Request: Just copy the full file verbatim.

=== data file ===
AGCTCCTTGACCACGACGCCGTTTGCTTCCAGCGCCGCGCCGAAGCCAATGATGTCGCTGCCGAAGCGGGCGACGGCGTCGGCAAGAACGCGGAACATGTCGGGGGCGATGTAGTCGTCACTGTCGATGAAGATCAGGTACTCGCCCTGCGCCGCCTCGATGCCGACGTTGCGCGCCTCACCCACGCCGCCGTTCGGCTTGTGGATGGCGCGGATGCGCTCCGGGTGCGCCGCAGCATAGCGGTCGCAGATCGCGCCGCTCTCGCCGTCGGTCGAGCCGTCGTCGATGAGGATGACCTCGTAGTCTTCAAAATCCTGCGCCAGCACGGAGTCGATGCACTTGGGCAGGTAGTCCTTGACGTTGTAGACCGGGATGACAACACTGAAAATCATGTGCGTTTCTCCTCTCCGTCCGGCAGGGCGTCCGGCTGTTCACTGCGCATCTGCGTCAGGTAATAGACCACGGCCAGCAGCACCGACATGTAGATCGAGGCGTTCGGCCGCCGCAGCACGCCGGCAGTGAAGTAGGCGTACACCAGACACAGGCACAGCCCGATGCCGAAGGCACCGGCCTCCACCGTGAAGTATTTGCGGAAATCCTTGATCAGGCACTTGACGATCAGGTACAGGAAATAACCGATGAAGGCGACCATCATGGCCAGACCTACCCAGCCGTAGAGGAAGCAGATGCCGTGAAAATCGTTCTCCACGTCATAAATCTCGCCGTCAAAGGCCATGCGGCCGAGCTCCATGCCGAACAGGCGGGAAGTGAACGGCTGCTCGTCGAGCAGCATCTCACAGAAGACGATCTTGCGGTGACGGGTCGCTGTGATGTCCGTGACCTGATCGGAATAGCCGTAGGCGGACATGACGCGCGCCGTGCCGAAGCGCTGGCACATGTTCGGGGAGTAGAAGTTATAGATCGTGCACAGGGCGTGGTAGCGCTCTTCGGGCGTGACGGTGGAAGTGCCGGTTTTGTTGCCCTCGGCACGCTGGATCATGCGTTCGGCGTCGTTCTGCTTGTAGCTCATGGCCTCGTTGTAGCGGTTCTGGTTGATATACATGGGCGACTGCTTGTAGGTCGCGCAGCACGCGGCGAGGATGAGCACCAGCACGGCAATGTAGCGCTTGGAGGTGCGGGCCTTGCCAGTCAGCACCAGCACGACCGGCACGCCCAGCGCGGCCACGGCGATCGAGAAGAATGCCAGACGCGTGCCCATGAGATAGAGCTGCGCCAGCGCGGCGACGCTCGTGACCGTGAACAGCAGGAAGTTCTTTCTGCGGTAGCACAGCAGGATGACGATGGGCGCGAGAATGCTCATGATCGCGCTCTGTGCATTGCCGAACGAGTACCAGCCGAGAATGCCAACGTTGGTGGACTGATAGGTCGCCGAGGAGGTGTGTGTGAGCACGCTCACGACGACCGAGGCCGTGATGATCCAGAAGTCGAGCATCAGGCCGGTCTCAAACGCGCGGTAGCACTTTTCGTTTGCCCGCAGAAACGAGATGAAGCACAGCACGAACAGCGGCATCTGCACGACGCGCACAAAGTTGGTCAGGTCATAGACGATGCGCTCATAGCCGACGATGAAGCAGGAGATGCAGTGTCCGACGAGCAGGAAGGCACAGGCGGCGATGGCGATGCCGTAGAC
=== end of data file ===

AGCTCCTTGACCACGACGCCGTTTGCTTCCAGCGCCGCGCCGAAGCCAATGATGTCGCTGCCGAAGCGGGCGACGGCGTCGGCAAGAACGCGGAACATGTCGGGGGCGATGTAGTCGTCACTGTCGATGAAGATCAGGTACTCGCCCTGCGCCGCCTCGATGCCGACGTTGCGCGCCTCACCCACGCCGCCGTTCGGCTTGTGGATGGCGCGGATGCGCTCCGGGTGCGCCGCAGCATAGCGGTCGCAGATCGCGCCGCTCTCGCCGTCGGTCGAGCCGTCGTCGATGAGGATGACCTCGTAGTCTTCAAAATCCTGCGCCAGCACGGAGTCGATGCACTTGGGCAGGTAGTCCTTGACGTTGTAGACCGGGATGACAACACTGAAAATCATGTGCGTTTCTCCTCTCCGTCCGGCAGGGCGTCCGGCTGTTCACTGCGCATCTGCGTCAGGTAATAGACCACGGCCAGCAGCACCGACATGTAGATCGAGGCGTTCGGCCGCCGCAGCACGCCGGCAGTGAAGTAGGCGTACACCAGACACAGGCACAGCCCGATGCCGAAGGCACCGGCCTCCACCGTGAAGTATTTGCGGAAATCCTTGATCAGGCACTTGACGATCAGGTACAGGAAATAACCGATGAAGGCGACCATCATGGCCAGACCTACCCAGCCGTAGAGGAAGCAGATGCCGTGAAAATCGTTCTCCACGTCATAAATCTCGCCGTCAAAGGCCATGCGGCCGAGCTCCATGCCGAACAGGCGGGAAGTGAACGGCTGCTCGTCGAGCAGCATCTCACAGAAGACGATCTTGCGGTGACGGGTCGCTGTGATGTCCGTGACCTGATCGGAATAGCCGTAGGCGGACATGACGCGCGCCGTGCCGAAGCGCTGGCACATGTTCGGGGAGTAGAAGTTATAGATCGTGCACAGGGCGTGGTAGCGCTCTTCGGGCGTGACGGTGGAAGTGCCGGTTTTGTTGCCCTCGGCACGCTGGATCATGCGTTCGGCGTCGTTCTGCTTGTAGCTCATGGCCTCGTTGTAGCGGTTCTGGTTGATATACATGGGCGACTGCTTGTAGGTCGCGCAGCACGCGGCGAGGATGAGCACCAGCACGGCAATGTAGCGCTTGGAGGTGCGGGCCTTGCCAGTCAGCACCAGCACGACCGGCACGCCCAGCGCGGCCACGGCGATCGAGAAGAATGCCAGACGCGTGCCCATGAGATAGAGCTGCGCCAGCGCGGCGACGCTCGTGACCGTGAACAGCAGGAAGTTCTTTCTGCGGTAGCACAGCAGGATGACGATGGGCGCGAGAATGCTCATGATCGCGCTCTGTGCATTGCCGAACGAGTACCAGCCGAGAATGCCAACGTTGGTGGACTGATAGGTCGCCGAGGAGGTGTGTGTGAGCACGCTCACGACGACCGAGGCCGTGATGATCCAGAAGTCGAGCATCAGGCCGGTCTCAAACGCGCGGTAGCACTTTTCGTTTGCCCGCAGAAACGAGATGAAGCACAGCACGAACAGCGGCATCTGCACGACGCGCACAAAGTTGGTCAGGTCATAGACGATGCGCTCATAGCCGACGATGAAGCAGGAGATGCAGTGTCCGACGAGCAGGAAGGCACAGGCGGCGATGGCGATGCCGTAGAC